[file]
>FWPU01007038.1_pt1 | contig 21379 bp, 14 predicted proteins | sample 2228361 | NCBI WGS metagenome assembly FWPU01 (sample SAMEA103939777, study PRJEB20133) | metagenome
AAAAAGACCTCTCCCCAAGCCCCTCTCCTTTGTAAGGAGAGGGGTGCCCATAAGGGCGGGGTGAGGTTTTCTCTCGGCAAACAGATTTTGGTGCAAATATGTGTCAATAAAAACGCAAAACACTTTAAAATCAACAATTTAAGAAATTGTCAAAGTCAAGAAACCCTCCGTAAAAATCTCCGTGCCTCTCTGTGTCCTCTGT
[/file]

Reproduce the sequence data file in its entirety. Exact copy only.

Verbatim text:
>FWPU01007038.1_pt1 | contig 21379 bp, 14 predicted proteins | sample 2228361 | NCBI WGS metagenome assembly FWPU01 (sample SAMEA103939777, study PRJEB20133) | metagenome
AAAAAGACCTCTCCCCAAGCCCCTCTCCTTTGTAAGGAGAGGGGTGCCCATAAGGGCGGGGTGAGGTTTTCTCTCGGCAAACAGATTTTGGTGCAAATATGTGTCAATAAAAACGCAAAACACTTTAAAATCAACAATTTAAGAAATTGTCAAAGTCAAGAAACCCTCCGTAAAAATCTCCGTGCCTCTCTGTGTCCTCTGT